Localization of epidermal-type fatty acid binding protein in macrophages in advanced atretic follicles of adult mice

Mohammad Reza Nourani, Yuji Owada, Noriko Kitanaka, Soha Abdelkawi Abdelwahab, Hiroo Iwasa, Hiroyuki Sakagami, Friedrich Spener, Hisatake Kondo

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26 Citations (Scopus)


The localization of epidermal-type fatty acid binding protein (E-FABP) in the mature mouse ovary was examined by immuno-light and electron microscopy. Numerous macrophages immunopositive for both anti-E-FABP and F4/80 antibodies, together with immunonegative cells, were found in advanced atretic follicles that had eccentric lumens containing deformed ova. While some E-FABP-immunopositive macrophages were spider in shape and appeared singly, others, especially close to the lumen, were round and voluminous and tended to be aggregated. The voluminous macrophages contained phagosomes of various sizes and they were regarded as those actively involved in the phagocytosis of apoptotic granulosa cells. E-FABP-immunopositive macrophages and their processes were often apposed to adjacent immunonegative cells, and some of them lined the lumen containing deformed ova. On the other hand, E-FABP-immunonegative cells in the atretic follicles were classified into two types: the one, a minority, was characterized by small mitochondria containing non-tubular cristae and presumably represented residual granulosa cells, while the other dominant type was characterized by large mitochondria containing tubular cristae and presumably represented theca cells originally surrounding the follicles to be atretic. The present detection of E-FABP-immunopositivity selectively in macrophages of the atretic follicles suggests possible involvement of E-FABP and/or its ligand fatty acids in the process of follicular atresia, and it makes more reliable the identification of the advanced atretic follicles with the antral spaces obliterated, which could provide further details on the histology of the follicular atresia than before.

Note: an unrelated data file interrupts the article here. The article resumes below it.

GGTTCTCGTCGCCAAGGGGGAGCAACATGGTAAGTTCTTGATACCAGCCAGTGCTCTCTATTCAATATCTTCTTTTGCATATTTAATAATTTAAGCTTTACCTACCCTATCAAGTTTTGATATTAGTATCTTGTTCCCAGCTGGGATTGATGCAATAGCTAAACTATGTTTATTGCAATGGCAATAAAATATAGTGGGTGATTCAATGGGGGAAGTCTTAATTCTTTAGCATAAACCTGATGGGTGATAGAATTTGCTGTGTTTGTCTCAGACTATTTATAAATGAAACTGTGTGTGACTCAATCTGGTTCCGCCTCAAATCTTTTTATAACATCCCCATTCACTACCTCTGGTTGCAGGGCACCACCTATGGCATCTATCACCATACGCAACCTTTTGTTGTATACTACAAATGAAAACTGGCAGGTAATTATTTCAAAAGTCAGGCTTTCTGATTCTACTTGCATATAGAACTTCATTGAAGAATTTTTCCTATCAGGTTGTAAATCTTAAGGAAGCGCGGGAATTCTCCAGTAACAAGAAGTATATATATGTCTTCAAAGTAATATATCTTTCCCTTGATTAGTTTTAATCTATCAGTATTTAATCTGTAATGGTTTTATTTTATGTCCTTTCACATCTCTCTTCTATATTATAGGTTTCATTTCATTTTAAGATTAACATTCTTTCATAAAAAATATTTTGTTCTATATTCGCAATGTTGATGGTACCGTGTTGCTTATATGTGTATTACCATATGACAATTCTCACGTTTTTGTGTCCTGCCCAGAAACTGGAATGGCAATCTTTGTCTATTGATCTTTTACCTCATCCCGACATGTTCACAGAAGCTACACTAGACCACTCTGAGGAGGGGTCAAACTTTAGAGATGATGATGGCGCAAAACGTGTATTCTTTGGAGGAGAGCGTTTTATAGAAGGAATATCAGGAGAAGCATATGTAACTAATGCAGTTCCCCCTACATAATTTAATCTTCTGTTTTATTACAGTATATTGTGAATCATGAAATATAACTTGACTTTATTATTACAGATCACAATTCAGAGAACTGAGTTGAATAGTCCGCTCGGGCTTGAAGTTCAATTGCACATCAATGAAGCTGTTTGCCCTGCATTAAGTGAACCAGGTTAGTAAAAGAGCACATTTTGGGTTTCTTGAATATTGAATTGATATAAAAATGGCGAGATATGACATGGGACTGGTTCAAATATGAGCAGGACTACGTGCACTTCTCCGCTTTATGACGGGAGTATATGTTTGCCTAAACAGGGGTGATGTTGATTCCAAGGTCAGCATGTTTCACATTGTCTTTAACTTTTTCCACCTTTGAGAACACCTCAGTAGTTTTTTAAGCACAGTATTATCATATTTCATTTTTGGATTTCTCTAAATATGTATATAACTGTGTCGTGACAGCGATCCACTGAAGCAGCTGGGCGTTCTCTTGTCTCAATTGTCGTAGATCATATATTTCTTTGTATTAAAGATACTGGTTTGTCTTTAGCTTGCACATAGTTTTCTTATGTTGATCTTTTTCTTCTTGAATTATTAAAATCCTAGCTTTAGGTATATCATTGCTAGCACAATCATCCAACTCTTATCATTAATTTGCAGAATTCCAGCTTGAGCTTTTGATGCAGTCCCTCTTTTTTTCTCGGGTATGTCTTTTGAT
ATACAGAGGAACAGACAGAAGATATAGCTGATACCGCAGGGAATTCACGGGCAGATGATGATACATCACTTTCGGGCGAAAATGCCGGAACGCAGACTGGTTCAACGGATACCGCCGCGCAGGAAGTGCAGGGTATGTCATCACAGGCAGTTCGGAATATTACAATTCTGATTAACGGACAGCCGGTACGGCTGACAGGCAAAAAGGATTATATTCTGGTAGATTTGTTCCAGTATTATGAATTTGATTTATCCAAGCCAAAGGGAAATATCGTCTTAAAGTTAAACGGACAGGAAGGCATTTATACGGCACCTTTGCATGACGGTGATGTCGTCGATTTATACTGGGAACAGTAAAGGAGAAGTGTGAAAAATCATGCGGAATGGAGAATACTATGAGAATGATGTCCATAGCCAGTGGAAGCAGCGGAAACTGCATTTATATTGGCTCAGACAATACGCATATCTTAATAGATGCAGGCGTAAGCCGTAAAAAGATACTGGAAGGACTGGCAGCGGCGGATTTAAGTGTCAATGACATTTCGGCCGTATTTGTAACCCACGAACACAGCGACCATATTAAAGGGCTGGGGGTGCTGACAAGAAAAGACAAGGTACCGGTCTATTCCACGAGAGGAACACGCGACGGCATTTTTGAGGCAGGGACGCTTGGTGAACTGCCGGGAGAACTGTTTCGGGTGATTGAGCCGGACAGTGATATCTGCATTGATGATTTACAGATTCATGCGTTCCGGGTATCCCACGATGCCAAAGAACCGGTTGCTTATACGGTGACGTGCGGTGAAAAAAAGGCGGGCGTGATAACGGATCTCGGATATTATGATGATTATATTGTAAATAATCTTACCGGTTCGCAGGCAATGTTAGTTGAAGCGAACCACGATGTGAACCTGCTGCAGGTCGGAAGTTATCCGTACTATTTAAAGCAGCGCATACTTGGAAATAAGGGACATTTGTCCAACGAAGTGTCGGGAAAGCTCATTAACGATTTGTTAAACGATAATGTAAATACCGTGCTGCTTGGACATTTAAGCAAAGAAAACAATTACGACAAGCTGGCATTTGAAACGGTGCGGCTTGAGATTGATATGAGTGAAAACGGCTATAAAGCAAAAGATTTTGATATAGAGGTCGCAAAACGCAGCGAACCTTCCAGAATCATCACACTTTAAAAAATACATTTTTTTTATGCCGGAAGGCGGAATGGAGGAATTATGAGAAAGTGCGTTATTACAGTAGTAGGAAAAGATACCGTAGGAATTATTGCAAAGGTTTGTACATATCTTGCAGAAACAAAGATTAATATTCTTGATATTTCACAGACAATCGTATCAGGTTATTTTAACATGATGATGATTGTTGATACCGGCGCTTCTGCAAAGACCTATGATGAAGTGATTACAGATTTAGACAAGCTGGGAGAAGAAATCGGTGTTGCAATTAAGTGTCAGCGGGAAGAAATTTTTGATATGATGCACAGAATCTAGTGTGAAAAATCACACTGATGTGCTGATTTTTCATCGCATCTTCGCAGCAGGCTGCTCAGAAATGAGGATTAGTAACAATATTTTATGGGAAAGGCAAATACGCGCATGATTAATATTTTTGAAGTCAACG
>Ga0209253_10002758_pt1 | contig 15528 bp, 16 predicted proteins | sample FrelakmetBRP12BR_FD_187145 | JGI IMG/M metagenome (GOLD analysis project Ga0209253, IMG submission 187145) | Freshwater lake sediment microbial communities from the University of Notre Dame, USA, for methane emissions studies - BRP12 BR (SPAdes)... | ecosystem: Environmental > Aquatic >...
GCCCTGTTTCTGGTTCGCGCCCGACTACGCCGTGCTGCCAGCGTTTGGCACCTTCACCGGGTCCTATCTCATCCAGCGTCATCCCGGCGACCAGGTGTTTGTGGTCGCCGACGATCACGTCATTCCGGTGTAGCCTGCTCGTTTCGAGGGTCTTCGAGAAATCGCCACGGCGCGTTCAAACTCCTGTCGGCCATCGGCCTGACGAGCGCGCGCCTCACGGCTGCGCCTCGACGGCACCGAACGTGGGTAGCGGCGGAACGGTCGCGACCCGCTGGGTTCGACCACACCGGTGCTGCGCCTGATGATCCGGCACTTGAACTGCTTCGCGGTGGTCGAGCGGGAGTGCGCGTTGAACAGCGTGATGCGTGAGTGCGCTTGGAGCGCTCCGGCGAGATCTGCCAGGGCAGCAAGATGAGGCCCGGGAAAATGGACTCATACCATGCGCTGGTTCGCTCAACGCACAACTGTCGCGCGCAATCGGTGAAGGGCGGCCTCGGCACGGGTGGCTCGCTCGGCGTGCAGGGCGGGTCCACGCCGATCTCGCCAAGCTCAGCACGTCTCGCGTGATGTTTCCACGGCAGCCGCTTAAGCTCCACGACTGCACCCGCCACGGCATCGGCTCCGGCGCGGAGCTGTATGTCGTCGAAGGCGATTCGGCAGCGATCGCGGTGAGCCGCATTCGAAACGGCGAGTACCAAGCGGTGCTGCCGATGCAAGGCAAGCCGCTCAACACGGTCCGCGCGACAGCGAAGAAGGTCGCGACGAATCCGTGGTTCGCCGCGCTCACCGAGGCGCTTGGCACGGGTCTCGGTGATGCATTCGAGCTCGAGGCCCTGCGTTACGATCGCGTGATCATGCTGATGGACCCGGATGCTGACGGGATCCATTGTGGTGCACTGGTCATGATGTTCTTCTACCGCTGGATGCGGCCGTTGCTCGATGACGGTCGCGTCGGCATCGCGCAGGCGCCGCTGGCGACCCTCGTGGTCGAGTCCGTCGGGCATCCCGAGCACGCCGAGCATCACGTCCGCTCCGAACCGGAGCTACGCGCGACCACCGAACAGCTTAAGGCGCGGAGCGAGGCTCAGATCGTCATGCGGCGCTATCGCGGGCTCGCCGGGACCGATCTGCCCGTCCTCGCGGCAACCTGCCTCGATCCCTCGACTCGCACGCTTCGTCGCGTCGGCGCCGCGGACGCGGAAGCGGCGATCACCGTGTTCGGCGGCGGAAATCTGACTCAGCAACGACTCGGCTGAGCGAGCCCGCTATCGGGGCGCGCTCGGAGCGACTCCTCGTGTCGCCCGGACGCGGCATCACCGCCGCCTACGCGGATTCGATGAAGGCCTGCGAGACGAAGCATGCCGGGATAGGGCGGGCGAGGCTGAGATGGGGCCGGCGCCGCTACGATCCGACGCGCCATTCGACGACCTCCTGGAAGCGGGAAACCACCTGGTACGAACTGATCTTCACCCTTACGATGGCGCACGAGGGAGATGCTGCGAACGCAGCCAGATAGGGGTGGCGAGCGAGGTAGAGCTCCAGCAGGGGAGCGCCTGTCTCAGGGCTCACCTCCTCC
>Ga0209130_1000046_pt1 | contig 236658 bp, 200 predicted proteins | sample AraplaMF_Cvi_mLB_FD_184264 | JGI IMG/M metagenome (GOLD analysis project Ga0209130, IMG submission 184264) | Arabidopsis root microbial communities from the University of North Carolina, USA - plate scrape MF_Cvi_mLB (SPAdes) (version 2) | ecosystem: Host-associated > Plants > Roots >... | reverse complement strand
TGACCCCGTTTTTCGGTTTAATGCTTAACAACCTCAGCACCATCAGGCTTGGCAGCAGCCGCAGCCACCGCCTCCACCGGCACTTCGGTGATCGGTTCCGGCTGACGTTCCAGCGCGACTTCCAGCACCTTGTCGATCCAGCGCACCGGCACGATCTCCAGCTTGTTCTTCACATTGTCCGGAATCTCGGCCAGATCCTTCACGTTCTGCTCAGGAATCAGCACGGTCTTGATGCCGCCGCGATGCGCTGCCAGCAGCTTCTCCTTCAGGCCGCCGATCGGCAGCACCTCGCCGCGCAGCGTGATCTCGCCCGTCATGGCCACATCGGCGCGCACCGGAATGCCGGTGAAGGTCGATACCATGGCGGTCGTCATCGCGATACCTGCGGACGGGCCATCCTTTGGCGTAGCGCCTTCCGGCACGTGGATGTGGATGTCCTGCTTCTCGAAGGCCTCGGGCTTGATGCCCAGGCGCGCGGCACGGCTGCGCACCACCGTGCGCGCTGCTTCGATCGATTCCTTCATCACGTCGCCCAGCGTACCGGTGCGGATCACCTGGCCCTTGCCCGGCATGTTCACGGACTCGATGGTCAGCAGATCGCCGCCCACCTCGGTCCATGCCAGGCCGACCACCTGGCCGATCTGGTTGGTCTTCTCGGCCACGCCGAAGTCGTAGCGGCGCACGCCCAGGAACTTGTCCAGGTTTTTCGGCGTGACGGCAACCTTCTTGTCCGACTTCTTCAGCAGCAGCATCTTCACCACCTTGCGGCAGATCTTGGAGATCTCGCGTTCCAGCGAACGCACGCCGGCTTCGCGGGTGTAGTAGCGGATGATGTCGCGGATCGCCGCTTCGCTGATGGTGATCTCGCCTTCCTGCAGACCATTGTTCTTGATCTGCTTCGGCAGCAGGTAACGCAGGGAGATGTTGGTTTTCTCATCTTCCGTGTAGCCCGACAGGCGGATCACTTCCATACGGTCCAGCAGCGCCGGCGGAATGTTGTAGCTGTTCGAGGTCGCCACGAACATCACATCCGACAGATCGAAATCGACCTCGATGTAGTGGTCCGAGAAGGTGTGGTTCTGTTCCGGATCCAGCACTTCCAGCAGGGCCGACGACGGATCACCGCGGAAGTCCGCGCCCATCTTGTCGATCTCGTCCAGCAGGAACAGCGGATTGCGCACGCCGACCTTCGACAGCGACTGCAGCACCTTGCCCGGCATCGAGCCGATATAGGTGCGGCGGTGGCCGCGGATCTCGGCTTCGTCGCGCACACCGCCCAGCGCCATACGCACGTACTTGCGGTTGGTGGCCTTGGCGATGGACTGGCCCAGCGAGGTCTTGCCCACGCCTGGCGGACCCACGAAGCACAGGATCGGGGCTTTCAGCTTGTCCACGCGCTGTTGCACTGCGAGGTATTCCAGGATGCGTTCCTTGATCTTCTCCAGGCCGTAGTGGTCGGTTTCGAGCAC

Original languageEnglish
Pages (from-to)391-400
Number of pages10
JournalJournal of Molecular Histology
Issue number6-7
Publication statusPublished - 2005 Sep

ASJC Scopus subject areas

  • Histology
  • Physiology
  • Cell Biology


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